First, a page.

3. Supposed strong community
      4. Very configurable - lots of OSS extensions, etc.
    2. Nays
      1. Lack of centralized ownership (IMO) - no single contributer/owner, lots of work outside the main trunk 
      2. Documentation is all over the place; some of it does not seem to be written clearly or lacks steps that require some amount of presupposed knowledge of NHibernate or one of it's dependencies
      3. No support from any of the larger software dev companies
      4. From the main source forge site I don't see much activity; i see more spam that has _not_ been removed than new members.
      5. First implementor syndrome?
  2. Linq2Sql
    1. Yeas
      1. Super simple, limited functionality ORM
      2. Used it, know it, no surprises
      3. Tons of documentation, blog entries, SEO fodder content...everyone has had a turn 
      4. Write code while others configure...
    2. Nays
      1. Obsolete - MS is moving to Entity Framework
      2. Minimalist ORM - you end up adding additional features (such as caching) - this could be a strong point as well
      3. Poor performance with many concurrent users until you optimize (which is relatively easy: compiled queries, etc)
  3. Entity Framework 4.0 
    1. Yeas
      1. Strong MS commitment (or so it seems, unless they have another MS Research project that cannibalizes on this one)
      2. Lots of current documentation
      3. Centralized community (well MS...)
      4. Seems like the have addressed the shortcomings of Entity Framework 3.0 - I won't really know until I commit to using it, the truth always comes out in the implementation
    2. Nays
      1. Previous versions of Entity Framework were horrible
      2. YAMSOSFAS - Yet another Microsoft one size fits all solution
      3. Trust - MS seems to jump from one thing to the next - outside the grokking of us mere mortals; what they support monday might be obsolete on tuesday.
      4. Personal - I always either build it myself or fall back to MS; I need some new experiances ;)
      5. I have worries about the how easy it is to break away from the MS model of horrible code generation experiences. I have seen enough MS brochureware to make me sick for life. I need real world flexibility with MY model, domain, etc. not what MS marketing deems significant.

So that is my initial, superficial perception of each persistence framework. Next up is looking into more specific and less subjective reasons for liking or disliking each ORM solution.


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Cleaning up XmlWriter and IXmlSerializable with Extension Methods

by jmorris 4. November 2009 19:46

If you do any work with xml you probably have come across scenarios where you are using an XmlWriter to produce an output stream of xml. Eventually this output stream is either persisted to disk via an XDocument, sent over the wire using a distributed technology such as WCF, Remoting etc., or possibly transformed with XSL/XSLT. A strong example is custom serialization classes that implement IXmlSerializable.  For example:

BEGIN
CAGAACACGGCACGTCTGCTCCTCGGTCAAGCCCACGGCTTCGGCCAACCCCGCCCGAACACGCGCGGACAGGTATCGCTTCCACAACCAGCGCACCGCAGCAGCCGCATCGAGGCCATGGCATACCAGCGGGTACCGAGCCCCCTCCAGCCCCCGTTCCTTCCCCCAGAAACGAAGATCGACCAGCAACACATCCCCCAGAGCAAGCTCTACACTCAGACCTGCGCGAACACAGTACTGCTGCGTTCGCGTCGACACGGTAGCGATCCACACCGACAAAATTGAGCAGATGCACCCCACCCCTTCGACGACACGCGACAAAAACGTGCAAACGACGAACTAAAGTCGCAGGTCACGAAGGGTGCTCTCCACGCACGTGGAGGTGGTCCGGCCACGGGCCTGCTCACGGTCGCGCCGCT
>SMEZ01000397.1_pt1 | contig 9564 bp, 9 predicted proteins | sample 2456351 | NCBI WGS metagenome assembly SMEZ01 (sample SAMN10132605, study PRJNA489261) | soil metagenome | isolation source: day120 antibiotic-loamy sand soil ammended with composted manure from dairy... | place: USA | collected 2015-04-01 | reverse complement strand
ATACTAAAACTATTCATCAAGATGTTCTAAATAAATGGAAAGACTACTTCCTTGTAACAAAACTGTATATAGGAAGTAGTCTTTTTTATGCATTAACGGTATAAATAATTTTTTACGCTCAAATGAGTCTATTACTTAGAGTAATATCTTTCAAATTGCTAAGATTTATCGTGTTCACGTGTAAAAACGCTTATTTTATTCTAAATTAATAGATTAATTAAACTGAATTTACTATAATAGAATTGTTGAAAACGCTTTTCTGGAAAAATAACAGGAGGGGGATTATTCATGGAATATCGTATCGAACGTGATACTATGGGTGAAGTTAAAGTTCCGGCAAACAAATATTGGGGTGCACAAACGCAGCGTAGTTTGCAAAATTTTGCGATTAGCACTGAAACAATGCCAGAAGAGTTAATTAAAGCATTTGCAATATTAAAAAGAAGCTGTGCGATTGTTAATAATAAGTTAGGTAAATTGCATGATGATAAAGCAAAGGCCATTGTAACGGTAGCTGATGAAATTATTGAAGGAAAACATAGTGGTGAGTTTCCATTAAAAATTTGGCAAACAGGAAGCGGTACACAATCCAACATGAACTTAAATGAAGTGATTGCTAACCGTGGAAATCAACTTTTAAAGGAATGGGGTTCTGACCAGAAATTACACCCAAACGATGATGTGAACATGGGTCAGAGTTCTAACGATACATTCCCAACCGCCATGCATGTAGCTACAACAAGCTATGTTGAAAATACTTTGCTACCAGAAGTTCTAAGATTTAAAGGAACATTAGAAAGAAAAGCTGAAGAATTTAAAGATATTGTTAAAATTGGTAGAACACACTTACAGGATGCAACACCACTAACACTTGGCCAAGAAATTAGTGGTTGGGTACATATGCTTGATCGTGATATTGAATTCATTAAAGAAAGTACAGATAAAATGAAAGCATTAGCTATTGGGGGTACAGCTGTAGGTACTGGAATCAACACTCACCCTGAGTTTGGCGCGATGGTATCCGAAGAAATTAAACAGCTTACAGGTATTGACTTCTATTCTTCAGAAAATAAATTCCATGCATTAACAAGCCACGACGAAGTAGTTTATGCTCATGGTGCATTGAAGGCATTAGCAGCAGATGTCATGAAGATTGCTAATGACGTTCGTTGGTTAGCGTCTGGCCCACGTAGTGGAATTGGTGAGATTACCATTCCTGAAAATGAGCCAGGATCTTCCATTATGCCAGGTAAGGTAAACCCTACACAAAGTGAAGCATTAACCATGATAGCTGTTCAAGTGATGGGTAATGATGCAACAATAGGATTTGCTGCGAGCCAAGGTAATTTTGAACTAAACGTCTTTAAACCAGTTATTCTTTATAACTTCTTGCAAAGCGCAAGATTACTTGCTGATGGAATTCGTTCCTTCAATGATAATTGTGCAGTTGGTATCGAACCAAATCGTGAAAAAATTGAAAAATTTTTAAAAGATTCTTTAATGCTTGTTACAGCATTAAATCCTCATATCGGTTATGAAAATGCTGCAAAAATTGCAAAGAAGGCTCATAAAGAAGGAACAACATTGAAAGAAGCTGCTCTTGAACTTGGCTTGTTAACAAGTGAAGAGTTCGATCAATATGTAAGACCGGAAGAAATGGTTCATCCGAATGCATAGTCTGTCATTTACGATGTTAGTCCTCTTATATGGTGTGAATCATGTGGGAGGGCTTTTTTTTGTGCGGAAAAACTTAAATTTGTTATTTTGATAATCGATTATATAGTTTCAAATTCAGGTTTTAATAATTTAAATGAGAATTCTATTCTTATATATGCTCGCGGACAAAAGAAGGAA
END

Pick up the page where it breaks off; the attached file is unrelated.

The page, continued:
The class above is a simple data transfer class (DTO) that implements IXmlSerializable so that it can be serialized and/or deserialized from an objet to an xml stream and vice versa. Note: in most cases you would simple mark the class as [Serializable] and/or provide attributes from the System.Xml namespace to provide the same behavior, however in many cases the default implemention will not fit your particular scenario, hence you would implement IXmlSeriable and provide your own custom serialization.

Here is the 'custom' serialization implementation:


While the XmlWriter/XmlReader API's are pretty simple to use, they are also a bit verbose. If you happen to have a fairly large class with many fields, things start to get ugly pretty fast. Typically when I see large classes, I began to think about refactoring into smaller classes when applicable, but that not always the case. Since, most of them time when want serialization/deserialization you simple want to quickly (i.e. less keystrokes) turn the contents and structure of the class into its xml equivalent you are looking at reducing the amount of work needed. This is where extension methods really come in handy:



The result compared to above is a much cleaner, easier to read class:


While extension methods are not new, they do offer unique way of handling situations where you would like to simplify a set of operations without reaching for the traditional static xxxUtil class or creating a customized implementation or wrapper class. In this case,  XmlWriter is a class open for extension via basic inheritance, unlike a sealed class such as System.String, which is the intended purpose of extension methods: extended classes closed to inheritance (sealed).

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Recipe for Disaster - Naming a Release after a Feature

by jmorris 8. October 2009 22:22

Note: This post was motivated by a 3 hour discussion with a release manager regarding why the name of the release was the same as a feature that we had pushed to a future release – “If feature x has moved to release y, why are we still releasing a build called feature x."

Why? Simple, it holds you and/or the team accountable for releasing the feature in that release on the planned date. This doesn't sound so bad one would think. After all, the feature was conceived hopefully from some end user or business need, feasibility was assessed, and the sprint was planned with dates engraved in stone. The reality is that while LOE can be estimated, there are additional factors at hand that wreck havoc on what will be completed by the cut-off date.